Each household usually has that one person who bears the brunt of all the chores/cleaning. In my experience, I've noticed that that person is usually mom.
I'm guilty of not doing as much as I could in my own house. I'm constantly forgetting to take out the trash. I can't remember the last time I actually cleaned the bathroom. I'll wash my own dishes usually, but that's not enough to make up for the fact that I leave my clothes all over the place.
Ever since we had kids I have been trying to do better at throwing away random stuff and not letting junk accumulate, but my wife is definitely the flag-bearer for the family when it comes to keeping everything clean and tidy. And that, often, gets to a person. One individual can't bear the burden of keeping an entire home clean for too long without snapping.
What I've learned is that little things here and there help. If you see something out of place, put it in its correct spot. Throw away any random trash and junk mail, take 20 seconds to clean your own dishes and cups when you're done using them and if you spot something in the fridge that's spoiled, then just toss it out.
But some people just get so in the habit of not doing anything around the house that any "extra" work is a foreign concept to them.
Something that mom Miranda Crimbring decided to fix in an innovative way.
She wanted to try and "prove a point" to her children (and unexpectedly, her husband as well) that they're not pulling their own weight when it comes to chores. So she decided to plant a piece of trash on the floor of the bathroom to see if anyone would go out of their way to pick it up and toss it in the garbage.
It's nothing crazy: just a shredded piece of paper that is clearly garbage. Most people would see that on the floor and throw it away. Heck, I'm a goody-two-shoes and usually pick up garbage off the ground when I'm outside to toss into a can if there's one nearby.
But Miranda has a surprise taped to the bottom of the trash: a $5 bill for anyone who was willing to pick it up. Now I don't know how kids think nowadays, but when I was little five bucks was a decent amount of money. I was basically the king of the bodega with five beans - that's a lotta candy, holy smokes.
She wrote on Facebook:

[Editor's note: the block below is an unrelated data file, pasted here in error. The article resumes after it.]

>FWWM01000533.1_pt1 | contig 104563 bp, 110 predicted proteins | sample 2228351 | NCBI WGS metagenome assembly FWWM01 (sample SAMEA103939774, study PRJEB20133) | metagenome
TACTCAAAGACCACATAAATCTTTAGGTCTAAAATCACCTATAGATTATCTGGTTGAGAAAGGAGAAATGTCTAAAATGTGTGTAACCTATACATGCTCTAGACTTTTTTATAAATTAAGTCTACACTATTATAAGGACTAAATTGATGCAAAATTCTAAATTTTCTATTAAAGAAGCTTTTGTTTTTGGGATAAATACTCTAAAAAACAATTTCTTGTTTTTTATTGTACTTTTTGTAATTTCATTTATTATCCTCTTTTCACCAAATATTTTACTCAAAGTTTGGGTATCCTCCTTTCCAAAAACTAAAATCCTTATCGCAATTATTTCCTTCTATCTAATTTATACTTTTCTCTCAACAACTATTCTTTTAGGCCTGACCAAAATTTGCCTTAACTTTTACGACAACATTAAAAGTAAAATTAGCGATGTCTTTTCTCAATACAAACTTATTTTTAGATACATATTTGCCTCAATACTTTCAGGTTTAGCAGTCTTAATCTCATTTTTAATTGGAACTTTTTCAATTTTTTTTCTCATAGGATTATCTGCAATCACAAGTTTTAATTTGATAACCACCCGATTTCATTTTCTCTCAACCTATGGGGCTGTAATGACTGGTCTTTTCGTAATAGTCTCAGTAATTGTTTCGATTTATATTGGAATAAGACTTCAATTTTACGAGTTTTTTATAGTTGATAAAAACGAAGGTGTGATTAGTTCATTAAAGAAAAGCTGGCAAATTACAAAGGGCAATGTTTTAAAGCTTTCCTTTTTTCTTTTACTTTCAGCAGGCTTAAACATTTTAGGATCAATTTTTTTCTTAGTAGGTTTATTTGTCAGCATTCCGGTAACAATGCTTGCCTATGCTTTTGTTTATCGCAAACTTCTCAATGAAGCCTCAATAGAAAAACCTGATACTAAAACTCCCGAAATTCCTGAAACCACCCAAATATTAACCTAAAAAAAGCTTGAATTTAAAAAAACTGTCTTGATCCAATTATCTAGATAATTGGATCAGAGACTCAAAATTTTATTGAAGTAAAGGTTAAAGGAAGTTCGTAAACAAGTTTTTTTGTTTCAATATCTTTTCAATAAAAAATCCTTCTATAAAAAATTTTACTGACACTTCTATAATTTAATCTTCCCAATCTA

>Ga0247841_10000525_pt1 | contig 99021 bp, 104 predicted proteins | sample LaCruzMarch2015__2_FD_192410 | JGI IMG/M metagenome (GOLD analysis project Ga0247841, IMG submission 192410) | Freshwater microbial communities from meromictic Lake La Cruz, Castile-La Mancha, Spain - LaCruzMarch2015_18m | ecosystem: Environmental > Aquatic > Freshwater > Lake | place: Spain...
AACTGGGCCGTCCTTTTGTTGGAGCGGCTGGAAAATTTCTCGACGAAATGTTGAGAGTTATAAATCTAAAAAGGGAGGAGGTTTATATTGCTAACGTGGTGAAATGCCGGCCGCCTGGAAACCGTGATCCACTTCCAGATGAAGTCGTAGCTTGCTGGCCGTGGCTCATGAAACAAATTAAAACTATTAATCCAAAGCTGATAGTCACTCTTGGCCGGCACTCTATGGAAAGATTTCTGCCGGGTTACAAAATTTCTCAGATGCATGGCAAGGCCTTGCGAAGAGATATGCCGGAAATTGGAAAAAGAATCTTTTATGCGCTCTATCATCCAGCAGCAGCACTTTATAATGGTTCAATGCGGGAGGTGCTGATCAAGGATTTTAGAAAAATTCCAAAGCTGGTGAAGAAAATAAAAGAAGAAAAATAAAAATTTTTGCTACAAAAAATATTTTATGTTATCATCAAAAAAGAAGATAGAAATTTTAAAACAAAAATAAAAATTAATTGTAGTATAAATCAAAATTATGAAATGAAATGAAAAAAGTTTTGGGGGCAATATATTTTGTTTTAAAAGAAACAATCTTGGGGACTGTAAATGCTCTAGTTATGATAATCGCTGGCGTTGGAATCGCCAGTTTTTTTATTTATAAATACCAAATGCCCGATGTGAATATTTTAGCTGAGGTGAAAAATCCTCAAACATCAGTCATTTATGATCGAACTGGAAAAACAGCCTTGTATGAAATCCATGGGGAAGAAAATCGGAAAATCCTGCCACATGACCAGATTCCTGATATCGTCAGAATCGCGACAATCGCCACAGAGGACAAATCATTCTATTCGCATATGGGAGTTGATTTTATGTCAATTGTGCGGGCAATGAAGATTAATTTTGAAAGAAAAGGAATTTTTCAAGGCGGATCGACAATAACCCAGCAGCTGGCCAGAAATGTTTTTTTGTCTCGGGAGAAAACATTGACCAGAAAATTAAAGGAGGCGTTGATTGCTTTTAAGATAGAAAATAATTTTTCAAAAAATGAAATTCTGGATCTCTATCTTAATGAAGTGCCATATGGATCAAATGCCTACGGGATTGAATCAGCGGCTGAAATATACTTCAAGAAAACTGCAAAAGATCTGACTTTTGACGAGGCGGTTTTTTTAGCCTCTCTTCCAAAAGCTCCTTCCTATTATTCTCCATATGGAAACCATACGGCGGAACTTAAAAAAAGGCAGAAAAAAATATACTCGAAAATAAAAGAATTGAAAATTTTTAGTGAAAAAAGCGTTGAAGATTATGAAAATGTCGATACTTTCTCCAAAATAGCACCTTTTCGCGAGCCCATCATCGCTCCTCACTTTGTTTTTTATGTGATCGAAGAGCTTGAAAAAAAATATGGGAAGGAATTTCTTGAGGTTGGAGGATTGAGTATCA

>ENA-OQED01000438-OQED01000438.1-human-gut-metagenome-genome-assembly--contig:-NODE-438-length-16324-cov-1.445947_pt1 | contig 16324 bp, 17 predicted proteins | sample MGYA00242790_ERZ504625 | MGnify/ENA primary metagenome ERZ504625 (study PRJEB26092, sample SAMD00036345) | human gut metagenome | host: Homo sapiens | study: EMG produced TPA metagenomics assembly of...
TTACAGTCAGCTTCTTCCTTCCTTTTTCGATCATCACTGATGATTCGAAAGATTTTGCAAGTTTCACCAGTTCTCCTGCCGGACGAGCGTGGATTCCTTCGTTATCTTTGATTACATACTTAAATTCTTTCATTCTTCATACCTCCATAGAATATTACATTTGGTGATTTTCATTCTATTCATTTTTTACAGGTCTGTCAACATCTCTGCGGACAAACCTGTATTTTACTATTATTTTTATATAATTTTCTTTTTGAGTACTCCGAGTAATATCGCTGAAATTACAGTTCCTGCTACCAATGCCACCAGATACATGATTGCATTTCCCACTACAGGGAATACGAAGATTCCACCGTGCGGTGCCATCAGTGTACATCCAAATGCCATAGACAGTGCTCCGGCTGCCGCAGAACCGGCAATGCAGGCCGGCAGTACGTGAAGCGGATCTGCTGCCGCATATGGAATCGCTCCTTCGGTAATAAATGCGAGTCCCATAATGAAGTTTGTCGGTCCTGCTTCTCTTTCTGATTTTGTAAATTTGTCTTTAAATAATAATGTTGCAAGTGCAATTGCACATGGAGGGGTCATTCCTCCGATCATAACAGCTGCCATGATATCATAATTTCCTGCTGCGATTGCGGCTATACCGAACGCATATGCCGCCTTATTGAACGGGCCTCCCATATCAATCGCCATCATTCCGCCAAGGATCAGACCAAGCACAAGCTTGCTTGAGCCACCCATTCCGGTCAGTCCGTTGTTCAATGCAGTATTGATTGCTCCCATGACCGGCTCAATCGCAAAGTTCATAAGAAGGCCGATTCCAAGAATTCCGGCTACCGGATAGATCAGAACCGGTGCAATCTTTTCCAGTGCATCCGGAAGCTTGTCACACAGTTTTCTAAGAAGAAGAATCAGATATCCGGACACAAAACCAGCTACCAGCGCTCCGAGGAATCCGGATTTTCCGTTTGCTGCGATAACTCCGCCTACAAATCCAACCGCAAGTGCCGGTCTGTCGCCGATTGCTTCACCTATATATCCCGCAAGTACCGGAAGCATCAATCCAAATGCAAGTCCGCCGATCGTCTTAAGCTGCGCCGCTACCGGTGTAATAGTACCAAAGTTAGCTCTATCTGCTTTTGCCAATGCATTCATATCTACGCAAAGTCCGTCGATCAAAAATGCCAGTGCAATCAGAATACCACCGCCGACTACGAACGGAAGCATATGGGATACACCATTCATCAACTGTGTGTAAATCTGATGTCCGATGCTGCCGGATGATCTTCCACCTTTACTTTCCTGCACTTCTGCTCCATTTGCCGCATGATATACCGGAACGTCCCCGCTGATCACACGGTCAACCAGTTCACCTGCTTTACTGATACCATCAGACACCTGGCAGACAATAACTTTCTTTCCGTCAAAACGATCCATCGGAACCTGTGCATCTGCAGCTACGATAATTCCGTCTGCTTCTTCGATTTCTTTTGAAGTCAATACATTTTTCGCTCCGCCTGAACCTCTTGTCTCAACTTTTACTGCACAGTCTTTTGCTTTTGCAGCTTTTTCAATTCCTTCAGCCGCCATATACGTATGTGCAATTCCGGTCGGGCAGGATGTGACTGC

"Well, while trying to prove a point to my kids, we’ve just surpassed the 48hr mark of the “who will pick up the random piece of trash that they KNOW isn’t supposed to be there” challenge... Between the kids AND the husband, and MULTIPLE trips in and out of the bathroom, this little piece of heaven may just be in it for the long haul! 😂🤦🏽♀️
#easymoney #justdotherightthing #decorativefeature #stopthemadness
After two days, no one picked up the trash and claimed the prize. But at least she was able to post about it, and her pictures ended up spreading like wildfire. Tons of other Facebook users nodded their heads in agreement. Others praised her originality in hopefully exciting her family to help out around the house some more.
There were plenty of other people who said they'd try the same exact thing in their own homes, while others extended joking offers to visit Miranda's house to help her out with her chores.
Miranda isn't the only mom to go to such out-of-the-box lengths to get her kids to do their chores. Some moms have started tossing their children's toys that are left on the floor into "Toy Jail".
Any parent here knows how frustrating and annoying it can be whenever their kids toss all of their figures and dolls and blocks and Lego pieces all over the ground. I've stepped on more Schleich dinosaurs than I care to list myself. And it hurts.
Repeat offender toys can only get out of jail under one condition: if their kid completes a chore. It's a win-win situation. Your kid gets to help out around the house and learn a valuable lesson. And if they're super stubborn for whatever reason, then you don't have to worry about stepping on another toy of theirs ever again.
Instagram user @daisyfirstaid_swlondon showed off her toy jail, complete with this clever rhyme scheme:
"You left it out. I picked it up. I have your stuff. You are out of luck. To get it back you must do a chore and again it is yours just like before."
Other parents built actual toy jails, probably so their kids could get a better visual of what their carelessness caused. The Hulk's in prison and it's YOUR fault Jimmy, are you going to man up and do what it takes to bail your pal out? He's looking right at you, do the right thing.
Some were a little less intimidating, but they all served the same purpose: teaching kids that they can't be leaving their junk all over the place for other people to deal with.
What do you think of these chore enforcement procedures? Would they work in your household? I think the toy jail's kinda cool, it's like a running cartoon plotline that my kids would get to participate in every day.
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